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Wolves Ontario!

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Permanent Protection Granted for Algonquin Wolves

Earthroots congratulates Minister of Natural Resources, David Ramsay who permanently banned the hunting and of wolves and coyotes in the 30 townships surrounding Algonquin Provincial Park on May 3, 2004.

Protection measures for the wolves of Algonquin Provincial Park include:

  • A permanent ban on the hunting and trapping of wolves and coyotes year-round in the 39 townships surrounding Algonquin Provincial Park. (The inclusion of coyotes in the regulation is essential to ensure the wolf killing prohibition is enforced. This measure reduces the likelihood of accidental wolf kills as it is difficult to distinguish between an Eastern Canadian wolf, a coyote and a hybrid of the two).
  • A ban on the chasing of wolves or coyotes with dogs, both in the park and in townships surrounding the park
  • Adding the Eastern Wolf to the new list of Species at Risk in Ontario as a Species of Special Concern, which is consistent with its national designation given by the Committee on the Status of Endangered Wildlife in Canada (COSEWIC)
  • The continuation of wolf research and monitoring to ensure the sustainability of the wolves in and around Algonquin Park
  • The developement of a provincial wolf management strategy
*Landowners are still permitted to harass, capture or kill wolves or coyotes in protection of their property and farm animals.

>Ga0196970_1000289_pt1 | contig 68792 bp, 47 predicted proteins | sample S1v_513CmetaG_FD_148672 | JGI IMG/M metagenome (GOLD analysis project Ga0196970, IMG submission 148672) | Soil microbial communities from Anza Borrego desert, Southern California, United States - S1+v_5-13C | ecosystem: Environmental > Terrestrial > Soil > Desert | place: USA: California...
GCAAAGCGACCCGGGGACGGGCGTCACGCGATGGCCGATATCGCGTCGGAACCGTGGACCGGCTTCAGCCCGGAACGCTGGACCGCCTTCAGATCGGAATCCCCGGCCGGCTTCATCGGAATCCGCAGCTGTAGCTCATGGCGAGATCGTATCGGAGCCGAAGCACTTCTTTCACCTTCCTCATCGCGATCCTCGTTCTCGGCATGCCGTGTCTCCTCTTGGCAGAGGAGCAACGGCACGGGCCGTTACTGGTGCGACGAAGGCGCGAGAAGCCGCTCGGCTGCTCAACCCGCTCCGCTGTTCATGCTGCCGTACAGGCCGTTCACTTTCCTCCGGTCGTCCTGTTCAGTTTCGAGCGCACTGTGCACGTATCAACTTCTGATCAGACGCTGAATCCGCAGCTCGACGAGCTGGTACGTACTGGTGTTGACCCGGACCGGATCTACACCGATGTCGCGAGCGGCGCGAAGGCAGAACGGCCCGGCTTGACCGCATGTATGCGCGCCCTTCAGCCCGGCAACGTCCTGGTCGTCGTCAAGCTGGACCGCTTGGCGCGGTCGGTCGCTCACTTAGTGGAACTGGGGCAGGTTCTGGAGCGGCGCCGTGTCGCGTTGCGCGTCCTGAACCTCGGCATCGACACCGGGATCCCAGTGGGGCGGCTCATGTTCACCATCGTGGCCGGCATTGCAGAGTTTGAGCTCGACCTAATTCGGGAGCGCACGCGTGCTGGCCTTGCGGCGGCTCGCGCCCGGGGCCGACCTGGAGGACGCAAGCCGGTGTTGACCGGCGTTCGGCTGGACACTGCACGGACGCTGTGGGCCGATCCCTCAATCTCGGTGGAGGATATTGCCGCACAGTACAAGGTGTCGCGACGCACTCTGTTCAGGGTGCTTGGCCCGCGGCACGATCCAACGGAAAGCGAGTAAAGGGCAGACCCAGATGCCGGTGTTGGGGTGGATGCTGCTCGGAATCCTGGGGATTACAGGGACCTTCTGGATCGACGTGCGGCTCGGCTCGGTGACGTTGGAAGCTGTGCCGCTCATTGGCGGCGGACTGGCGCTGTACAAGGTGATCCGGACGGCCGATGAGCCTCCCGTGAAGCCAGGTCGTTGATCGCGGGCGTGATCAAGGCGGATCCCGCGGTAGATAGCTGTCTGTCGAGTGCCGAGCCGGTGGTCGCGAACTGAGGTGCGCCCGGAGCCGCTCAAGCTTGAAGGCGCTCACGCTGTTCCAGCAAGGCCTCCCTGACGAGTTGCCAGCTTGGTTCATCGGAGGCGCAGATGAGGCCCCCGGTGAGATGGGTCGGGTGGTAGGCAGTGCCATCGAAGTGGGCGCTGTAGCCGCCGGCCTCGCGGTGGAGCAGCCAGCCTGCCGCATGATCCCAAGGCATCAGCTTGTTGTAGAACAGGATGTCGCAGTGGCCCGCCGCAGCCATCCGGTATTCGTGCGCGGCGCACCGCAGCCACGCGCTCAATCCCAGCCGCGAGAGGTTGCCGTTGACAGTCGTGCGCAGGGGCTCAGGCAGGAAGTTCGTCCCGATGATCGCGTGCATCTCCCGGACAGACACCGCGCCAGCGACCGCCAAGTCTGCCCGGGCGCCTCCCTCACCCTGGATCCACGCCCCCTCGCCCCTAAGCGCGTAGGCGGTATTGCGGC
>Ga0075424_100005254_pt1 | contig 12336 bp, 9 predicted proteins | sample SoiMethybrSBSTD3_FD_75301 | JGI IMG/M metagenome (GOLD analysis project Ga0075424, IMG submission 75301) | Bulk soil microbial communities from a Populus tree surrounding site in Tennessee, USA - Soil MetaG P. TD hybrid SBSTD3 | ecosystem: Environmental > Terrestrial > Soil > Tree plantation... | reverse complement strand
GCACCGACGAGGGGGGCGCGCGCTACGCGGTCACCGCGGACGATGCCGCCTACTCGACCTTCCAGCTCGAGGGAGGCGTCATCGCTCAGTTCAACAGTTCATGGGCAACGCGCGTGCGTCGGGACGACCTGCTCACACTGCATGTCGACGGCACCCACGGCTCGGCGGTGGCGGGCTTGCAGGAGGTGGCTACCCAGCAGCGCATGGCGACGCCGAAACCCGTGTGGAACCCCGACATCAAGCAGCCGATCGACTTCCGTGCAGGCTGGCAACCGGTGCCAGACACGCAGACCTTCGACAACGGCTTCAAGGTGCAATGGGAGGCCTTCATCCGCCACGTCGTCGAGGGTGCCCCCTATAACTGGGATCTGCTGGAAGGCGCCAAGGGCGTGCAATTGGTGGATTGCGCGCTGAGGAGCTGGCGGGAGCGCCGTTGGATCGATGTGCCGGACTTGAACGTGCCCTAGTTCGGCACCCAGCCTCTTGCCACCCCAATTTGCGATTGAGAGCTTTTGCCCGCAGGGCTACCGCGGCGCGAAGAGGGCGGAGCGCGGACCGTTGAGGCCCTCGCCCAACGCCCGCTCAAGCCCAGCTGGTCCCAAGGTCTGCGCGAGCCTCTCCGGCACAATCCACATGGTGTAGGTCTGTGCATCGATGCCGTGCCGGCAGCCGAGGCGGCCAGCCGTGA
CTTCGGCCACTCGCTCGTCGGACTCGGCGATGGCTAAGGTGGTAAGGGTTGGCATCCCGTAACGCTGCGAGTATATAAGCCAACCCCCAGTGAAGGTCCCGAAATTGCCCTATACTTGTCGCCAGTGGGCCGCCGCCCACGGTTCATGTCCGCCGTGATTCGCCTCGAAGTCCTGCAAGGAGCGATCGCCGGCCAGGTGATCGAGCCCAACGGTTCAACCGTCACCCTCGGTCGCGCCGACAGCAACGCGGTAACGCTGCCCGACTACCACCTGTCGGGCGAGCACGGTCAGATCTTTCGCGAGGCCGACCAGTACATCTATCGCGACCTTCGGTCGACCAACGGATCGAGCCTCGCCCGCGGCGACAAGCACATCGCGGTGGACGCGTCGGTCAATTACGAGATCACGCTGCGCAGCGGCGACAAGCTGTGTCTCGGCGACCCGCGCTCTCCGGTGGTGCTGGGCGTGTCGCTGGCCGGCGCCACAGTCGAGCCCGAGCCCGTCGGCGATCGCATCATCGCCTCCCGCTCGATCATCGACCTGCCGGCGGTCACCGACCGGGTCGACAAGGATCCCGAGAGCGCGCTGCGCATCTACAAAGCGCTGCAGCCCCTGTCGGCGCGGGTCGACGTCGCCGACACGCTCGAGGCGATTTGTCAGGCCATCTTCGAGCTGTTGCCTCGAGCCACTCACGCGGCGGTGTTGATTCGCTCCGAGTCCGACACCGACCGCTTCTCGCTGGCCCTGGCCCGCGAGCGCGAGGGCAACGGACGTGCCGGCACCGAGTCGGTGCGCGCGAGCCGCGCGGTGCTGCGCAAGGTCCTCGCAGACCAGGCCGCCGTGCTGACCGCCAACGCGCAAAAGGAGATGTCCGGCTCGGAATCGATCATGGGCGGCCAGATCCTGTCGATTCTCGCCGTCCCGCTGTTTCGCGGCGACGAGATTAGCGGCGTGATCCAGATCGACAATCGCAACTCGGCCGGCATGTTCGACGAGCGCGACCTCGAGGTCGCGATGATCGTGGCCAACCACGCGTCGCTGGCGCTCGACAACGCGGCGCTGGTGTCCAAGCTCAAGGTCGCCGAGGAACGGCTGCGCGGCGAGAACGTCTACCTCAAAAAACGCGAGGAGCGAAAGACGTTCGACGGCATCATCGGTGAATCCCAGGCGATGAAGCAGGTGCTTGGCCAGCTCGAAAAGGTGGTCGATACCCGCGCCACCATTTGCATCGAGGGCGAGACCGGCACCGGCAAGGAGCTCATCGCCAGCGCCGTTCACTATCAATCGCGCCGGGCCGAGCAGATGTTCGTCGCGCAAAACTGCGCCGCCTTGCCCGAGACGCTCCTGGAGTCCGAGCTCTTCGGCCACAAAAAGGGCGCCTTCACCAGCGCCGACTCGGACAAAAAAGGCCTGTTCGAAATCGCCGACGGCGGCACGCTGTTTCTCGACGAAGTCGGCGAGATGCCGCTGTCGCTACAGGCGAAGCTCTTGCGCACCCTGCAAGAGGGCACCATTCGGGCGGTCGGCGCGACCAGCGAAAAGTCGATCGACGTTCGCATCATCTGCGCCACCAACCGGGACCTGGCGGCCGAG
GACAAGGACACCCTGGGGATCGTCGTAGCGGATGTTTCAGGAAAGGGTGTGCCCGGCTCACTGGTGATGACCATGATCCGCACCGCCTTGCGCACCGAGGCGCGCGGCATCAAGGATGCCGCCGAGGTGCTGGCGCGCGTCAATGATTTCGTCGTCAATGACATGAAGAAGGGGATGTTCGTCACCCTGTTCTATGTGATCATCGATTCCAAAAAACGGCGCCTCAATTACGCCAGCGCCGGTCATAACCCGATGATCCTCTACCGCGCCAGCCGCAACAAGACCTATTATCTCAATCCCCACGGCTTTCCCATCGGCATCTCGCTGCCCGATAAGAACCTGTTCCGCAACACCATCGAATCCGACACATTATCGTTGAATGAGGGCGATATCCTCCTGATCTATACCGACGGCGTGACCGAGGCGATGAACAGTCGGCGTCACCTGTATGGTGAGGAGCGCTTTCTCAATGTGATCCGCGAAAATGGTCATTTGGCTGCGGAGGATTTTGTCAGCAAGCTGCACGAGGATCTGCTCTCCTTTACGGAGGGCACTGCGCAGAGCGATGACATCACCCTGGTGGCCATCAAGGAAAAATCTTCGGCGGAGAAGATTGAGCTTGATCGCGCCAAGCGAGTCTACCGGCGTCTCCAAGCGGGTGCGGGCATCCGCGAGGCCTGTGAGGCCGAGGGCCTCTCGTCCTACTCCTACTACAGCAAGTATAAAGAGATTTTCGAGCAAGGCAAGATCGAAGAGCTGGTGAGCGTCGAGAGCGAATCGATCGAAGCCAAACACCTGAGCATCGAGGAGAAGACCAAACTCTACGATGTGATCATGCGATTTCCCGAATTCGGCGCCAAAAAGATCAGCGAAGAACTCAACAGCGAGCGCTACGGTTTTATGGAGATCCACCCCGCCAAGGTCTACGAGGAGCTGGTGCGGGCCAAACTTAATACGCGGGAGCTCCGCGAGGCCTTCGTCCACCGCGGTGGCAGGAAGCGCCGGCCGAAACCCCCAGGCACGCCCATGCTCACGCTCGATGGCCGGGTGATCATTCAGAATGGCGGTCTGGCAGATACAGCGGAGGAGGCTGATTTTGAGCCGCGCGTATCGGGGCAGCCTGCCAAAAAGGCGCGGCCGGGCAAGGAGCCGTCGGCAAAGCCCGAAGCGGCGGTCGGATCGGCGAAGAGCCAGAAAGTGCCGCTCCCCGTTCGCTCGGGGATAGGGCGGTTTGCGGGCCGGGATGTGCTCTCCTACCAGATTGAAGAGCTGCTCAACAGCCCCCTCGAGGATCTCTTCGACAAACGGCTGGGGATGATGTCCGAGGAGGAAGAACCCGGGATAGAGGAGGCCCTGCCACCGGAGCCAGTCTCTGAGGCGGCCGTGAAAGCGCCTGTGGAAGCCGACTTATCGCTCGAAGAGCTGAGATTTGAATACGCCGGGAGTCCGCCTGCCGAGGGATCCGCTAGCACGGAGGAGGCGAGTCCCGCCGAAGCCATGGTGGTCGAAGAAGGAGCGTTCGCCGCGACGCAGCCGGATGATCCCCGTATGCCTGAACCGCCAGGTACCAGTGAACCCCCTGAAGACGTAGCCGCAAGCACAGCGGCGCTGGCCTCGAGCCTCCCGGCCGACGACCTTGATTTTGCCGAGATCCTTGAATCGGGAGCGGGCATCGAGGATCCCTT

Background Information

Algonquin Park Wolves

There are two species of wolves in Ontario:

Gray wolf (Canis lupus)
Eastern Canadian wolf (Canis lycaon)

New Scientific Discovery!

Research (published by 15 scientists in the Canadian Journal of Zoology, Volume 78, 2000) concluded that the Eastern Canadian Wolf is distinct from the more numerous Gray Wolf (Canis lupus) and more closely related to the Red Wolf (Canis rufus), which is on the brink of extinction in the southeastern United States. 

Algonquin Park is the largest area in the world where the Eastern Canadian Wolf is protected. 

Due to the lower frequency of coyote hybridization, the park may hold the purest remnant population of red wolves in the world.

Park wolf population at risk!

On May 3rd, 2001 the Committee on the Status of Endangered Wildlife in Canada (COSEWIC) listed the Eastern Canadian Wolf as a Species of Special Concern because of characteristics that make it particularly sensitive to human activity or natural events. COSEWIC is a National Committee with representatives from the federal and provincial governments, private agencies and individual experts.

Since the mid 1960's the park wolf population has been cut in half.

Wolf research in Algonquin Provincial Park

Doug Pimlott, former Director of Environmental Studies at Innis College, Toronto and one of Canada's foremost conservationists, began wolf research in Algonquin Provincial Park in 1959. The research was continued by John and Mary Theberge in 1987, making it one of the longest, most intensive wolf studies in North America.